Similar warnings to Philippines and Pakistan yet to be implemented
By Sugeeswara Senadhira
Sri Lanka is not the only country to face intimidating gestures of the European Parliament. Before passing a Resolution on Sri Lanka with a threat of withdrawal of the GSP+ concession, the European Union Parliament (EUP) passed two similar Resolutions against the Philippines and Pakistan.
Philippines President Rodrigo Duterte said he was not at all bothered about such threats made by “stupid European Union guys.” When the European Union accused his Government of gross human rights violations, he rejected them with contempt and threatened to expel all European diplomats within 24 hours after the EU Parliament’s criticism of his actions. Duterte, known for his verbal onslaughts, said that EU could “roll up the Resolution and shove it up…….”
Presidential Spokesperson Harry Roque, referring more diplomatically to the resolution passed by the EU Parliament in September 2020, said, “They should do what they want to do during this time. If they want to implement it, go ahead. I’m sorry I’m being very undiplomatic in my answer, but what else can I say? At the time of a pandemic, they’re threatening us. Oh my God, what else do we lose?”
Pakistan too adopted a similar attitude when the EU Parliament proposed to withdraw the GSP+ Concession in April 2021. The country’s Human Rights Minister Shireen Mazari said it is unfortunate that the co-sponsor of the EU’s anti-Pakistan Resolution was a member of a party that the Swedish Prime Minister Stefan Lofven referred to as “a neo-fascist single-issue party” with “Nazi and racist roots,” and asked whether “… GSP+ is getting muddied in Islamophobia?” However, she also tweeted: “We have issues to resolve but there has been more movement now on our Human Rights International Convention commitments than in previous Governments. The way forward is dialogue and negotiations, which we have been doing, not extreme public postures. Unfortunate.”
After the angry response from the Philippines and Pakistan, the EU Parliament was silent on any further actions on withdrawing the GSP+ concession. Although the EU Parliament urged the EU Commission in September 2019 to withdraw the GSP+ concession to the Philippines ‘within a week’, no action has been seen even after 20 months.
Although many politicians and commentators in Sri Lanka take the EU Parliament Resolution entitled, “The Situation in Sri Lanka, in particular the arrests under the Prevention of Terrorism Act,” as a final decision to withdraw the GSP+ Concession, it is far from the factual position. The European Parliament has no power to implement its Resolutions. It has only the legislative power and it does not formally possess the right to initiate action on the Resolutions.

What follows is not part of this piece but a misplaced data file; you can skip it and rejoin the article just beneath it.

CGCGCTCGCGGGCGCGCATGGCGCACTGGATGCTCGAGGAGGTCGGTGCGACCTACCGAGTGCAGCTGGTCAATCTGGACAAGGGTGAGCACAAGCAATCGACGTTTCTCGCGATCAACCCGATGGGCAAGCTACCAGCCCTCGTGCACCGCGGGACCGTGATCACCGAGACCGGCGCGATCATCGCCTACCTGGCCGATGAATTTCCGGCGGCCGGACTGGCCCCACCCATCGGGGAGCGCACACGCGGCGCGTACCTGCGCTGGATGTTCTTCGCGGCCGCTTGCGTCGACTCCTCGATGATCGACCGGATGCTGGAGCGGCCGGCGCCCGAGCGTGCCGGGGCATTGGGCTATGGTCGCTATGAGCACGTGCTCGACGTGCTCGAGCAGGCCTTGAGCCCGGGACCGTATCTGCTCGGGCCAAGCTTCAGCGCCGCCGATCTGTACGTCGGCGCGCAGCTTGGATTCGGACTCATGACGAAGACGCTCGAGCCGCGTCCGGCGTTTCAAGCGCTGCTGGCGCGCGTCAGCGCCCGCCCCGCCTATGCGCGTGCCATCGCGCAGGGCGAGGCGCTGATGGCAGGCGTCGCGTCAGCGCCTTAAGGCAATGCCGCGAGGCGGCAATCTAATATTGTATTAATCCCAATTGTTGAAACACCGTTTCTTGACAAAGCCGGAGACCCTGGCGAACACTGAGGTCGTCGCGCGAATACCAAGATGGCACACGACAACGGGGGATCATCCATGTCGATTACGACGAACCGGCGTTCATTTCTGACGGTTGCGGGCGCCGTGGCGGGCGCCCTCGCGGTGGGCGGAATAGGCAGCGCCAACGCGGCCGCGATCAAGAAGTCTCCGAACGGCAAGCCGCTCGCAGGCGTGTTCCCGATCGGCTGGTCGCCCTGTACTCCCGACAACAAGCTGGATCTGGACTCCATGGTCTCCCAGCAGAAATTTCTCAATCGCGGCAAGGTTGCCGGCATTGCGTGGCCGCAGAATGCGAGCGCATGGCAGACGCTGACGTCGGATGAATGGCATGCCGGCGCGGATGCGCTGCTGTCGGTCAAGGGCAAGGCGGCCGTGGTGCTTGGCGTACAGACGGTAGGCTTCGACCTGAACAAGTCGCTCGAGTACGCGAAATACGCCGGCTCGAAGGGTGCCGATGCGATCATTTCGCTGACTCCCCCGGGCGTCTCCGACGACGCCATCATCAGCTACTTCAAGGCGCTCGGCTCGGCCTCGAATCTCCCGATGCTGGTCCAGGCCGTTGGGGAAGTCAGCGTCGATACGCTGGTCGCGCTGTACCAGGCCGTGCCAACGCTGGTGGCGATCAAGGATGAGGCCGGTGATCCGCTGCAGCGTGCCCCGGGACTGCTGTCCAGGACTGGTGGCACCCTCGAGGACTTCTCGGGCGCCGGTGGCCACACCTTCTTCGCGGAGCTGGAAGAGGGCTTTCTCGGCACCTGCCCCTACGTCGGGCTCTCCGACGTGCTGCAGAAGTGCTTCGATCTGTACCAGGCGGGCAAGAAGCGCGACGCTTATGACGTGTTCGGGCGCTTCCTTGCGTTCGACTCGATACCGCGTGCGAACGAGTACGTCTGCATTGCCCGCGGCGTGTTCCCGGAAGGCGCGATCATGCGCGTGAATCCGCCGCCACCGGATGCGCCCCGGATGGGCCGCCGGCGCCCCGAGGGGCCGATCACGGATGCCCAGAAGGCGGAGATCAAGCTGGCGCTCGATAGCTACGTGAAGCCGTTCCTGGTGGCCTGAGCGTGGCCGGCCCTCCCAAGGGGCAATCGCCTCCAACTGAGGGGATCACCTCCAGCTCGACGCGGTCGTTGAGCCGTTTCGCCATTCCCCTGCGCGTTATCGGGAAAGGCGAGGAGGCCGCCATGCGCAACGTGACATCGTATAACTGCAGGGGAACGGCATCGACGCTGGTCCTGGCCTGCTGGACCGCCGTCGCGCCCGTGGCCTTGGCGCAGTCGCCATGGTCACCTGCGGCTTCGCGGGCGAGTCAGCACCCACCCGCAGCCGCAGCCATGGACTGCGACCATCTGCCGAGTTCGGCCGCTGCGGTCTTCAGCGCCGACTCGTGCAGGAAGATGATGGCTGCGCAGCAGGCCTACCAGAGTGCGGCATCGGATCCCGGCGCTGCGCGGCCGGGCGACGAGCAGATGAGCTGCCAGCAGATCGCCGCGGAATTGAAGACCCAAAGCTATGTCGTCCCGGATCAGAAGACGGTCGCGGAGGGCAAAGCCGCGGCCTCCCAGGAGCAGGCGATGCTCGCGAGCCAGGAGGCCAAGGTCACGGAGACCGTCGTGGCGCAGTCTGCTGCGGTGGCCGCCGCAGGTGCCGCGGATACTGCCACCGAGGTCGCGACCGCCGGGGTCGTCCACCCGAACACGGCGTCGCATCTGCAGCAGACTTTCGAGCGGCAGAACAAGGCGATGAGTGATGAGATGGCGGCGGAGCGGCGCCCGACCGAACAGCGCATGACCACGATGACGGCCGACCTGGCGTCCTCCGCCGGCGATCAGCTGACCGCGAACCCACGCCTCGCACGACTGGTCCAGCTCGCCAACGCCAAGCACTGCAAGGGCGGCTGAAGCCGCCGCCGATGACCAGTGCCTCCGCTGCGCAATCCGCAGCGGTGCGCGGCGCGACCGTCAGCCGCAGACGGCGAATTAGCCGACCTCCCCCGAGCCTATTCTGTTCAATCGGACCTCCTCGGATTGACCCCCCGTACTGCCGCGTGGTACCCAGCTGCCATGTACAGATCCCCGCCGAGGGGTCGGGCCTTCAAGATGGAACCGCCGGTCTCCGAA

The power to withdraw GSP+ concessions lies with the EU Commission. Furthermore, the EU Parliamentary Resolution is not a fait accompli. The resolution, “Calls on the Commission and the European External Action Service (EEAS) to take into due account current events when assessing Sri Lanka’s eligibility for GSP+ status; further calls on the Commission and the EEAS to use the GSP+ as a leverage to push for advancement on Sri Lanka’s human rights obligations and demand the repeal or replacement of the PTA, to carefully assess whether there is sufficient reason, as a last resort, to initiate a procedure for the temporary withdrawal of Sri Lanka’s GSP+ status and the benefits that come with it, and to report to Parliament on this matter as soon as possible.”
However, the EU Parliament Resolutions on the Philippines and Pakistan called on the EU Commission “to immediately initiate the procedure which could lead to the temporary withdrawal of GSP+ preferences.” Nevertheless, the EU Commission has not taken steps to implement the Resolutions after sharp reactions from the Islamabad and Manila Governments.
Clarifying the issue, a European Commission spokesperson said that the EU’s current policy focuses on actively pursuing the GSP+ monitoring process, that is, an open dialogue with the Philippines on the areas of concern and how to progress to alleviate these concerns, rather than to initiate a process to withdraw GSP+ preferences. She added that the Philippines is engaging constructively in the GSP+ monitoring process, which will be followed up in the next joint monitoring mission to the Philippines planned by the Commission and the European External Action Service, when COVID-19 conditions allow.
The above comment by the EU clearly shows that there is no intention to withdraw GSP+ concessions granted to the Philippines ‘with immediate effect’ as warned in the 2019 Resolution. It is a long-drawn process of evaluation and discussions. It would also be applicable to the Resolution on Pakistan. As it was passed this year, it is difficult to comment on the action or inaction the Commission had initiated. Once again, the Resolution calls for immediate review.